On Christmas Eve, Antoinetta Conchiglia (Kim Schnitzer), a teenager if there ever was one, runs away from home. Her dad (Aykut Kayacik) sends sister Franceska(Esther Zimmering) to find her. Knowing that Antoinetta has gone to Rotterdam with her rocker boyfriend Snickers(Egbert Jan Weeber), she heads off in the family’s taxicab to find her.

On the way, Franceska finds a car that has crashed into a dumpster, and that the driver, Gerlinde (Hannelore Elsner), is still alive, so our heroine takes her to the hospital, but Gerlinde doesn’t WANT to spend Christmas in the hospital, and goes back to the cab to hitch a ride all the way to Holland, where she disappears. In the meantime, Franceska locates where her sister is supposed to be and starts up something with the proprietor of the club(Tygo Gernandt), where Antoinetta is finally found…in bed with Girlinde! We then rewind for chapter two, to follow Girlinde to the same point, then Franceska.

This film is extremely gay. Gerlinde is a lesbian from waay back, and it seems that Franceska might be switch-hitting as well. Granted Antonetta has a hereto thing for Snickers, but men seem to be the last thing on auteur Angelina Maccarone’s mind and seems very unhappy to even let them on the screen as more than extras. This is especially true of the three men who have more than a line or two, who are rather boorish and unwelcome, this is especially true of Dad and the club owner, the latter of whom just seems to be there to be smarmy.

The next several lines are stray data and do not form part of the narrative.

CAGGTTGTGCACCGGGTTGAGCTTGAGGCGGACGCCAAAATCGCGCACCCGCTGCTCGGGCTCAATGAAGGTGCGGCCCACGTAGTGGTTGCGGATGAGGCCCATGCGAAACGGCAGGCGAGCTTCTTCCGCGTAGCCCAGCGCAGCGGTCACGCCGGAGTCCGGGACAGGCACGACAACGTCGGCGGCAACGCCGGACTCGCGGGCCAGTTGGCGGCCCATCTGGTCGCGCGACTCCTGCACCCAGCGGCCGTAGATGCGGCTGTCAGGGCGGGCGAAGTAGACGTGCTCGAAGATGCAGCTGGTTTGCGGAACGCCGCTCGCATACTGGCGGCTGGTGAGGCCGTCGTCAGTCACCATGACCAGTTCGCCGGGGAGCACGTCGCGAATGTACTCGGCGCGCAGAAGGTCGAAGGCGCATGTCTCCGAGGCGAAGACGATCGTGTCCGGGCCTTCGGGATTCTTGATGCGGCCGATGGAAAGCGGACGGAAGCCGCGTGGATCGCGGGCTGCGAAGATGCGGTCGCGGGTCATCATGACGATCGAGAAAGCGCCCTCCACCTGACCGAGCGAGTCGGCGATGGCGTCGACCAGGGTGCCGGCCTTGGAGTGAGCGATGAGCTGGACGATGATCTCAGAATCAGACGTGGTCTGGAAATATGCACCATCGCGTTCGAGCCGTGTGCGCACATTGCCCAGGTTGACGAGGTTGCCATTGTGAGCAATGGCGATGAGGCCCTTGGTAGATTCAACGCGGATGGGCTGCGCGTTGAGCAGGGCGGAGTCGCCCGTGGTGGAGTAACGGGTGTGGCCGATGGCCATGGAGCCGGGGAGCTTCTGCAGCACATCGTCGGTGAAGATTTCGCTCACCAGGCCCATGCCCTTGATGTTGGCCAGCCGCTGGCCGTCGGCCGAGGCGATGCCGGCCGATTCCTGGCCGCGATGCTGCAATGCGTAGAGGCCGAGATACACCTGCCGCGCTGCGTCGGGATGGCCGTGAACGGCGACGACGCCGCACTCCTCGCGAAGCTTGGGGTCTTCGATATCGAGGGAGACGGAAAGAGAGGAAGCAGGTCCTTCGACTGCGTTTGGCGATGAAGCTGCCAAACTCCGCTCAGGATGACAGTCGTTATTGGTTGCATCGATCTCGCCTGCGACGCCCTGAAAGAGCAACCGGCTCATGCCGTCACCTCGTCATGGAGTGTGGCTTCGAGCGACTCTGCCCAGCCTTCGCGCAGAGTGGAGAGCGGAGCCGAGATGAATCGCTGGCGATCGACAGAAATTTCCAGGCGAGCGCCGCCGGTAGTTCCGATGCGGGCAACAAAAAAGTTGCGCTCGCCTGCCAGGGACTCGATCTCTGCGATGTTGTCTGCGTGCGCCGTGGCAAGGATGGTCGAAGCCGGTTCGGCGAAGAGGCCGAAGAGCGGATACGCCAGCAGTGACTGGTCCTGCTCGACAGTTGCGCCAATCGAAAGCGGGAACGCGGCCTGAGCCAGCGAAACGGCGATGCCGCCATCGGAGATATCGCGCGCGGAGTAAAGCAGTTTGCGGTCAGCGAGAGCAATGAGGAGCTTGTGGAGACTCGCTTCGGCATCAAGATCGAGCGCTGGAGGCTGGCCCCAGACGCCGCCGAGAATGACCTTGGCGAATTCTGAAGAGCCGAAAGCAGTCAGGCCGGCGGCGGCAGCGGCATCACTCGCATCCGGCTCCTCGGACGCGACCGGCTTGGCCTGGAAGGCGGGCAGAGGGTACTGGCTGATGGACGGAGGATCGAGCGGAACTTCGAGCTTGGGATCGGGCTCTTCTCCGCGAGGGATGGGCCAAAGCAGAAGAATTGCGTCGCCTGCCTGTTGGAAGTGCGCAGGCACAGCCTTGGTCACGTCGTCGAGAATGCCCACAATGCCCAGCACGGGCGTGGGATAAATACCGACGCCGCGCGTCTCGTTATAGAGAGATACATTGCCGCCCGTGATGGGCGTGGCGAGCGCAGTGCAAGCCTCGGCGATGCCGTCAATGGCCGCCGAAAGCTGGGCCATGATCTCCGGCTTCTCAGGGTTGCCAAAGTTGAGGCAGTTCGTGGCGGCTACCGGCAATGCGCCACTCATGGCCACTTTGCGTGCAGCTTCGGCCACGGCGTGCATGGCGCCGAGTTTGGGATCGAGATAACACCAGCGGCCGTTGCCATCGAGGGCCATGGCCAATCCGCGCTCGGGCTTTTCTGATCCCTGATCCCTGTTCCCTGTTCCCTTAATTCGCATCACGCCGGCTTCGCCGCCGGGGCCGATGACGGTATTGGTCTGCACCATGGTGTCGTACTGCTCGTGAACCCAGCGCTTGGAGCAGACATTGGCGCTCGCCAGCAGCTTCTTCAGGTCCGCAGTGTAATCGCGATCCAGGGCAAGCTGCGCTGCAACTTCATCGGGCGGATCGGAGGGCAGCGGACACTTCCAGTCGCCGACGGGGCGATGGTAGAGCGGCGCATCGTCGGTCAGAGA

All in all, this is a rather boring and pretentious film, full of an adolescent angst that pervades everything, even Gerlinde’s relationship with her lover. This will probably never be seen again on this side of the Atlantic, which is probably a good thing.

West 32nd, (U.S.A.) – World Premiere.

Written and Directed
by Michael Kang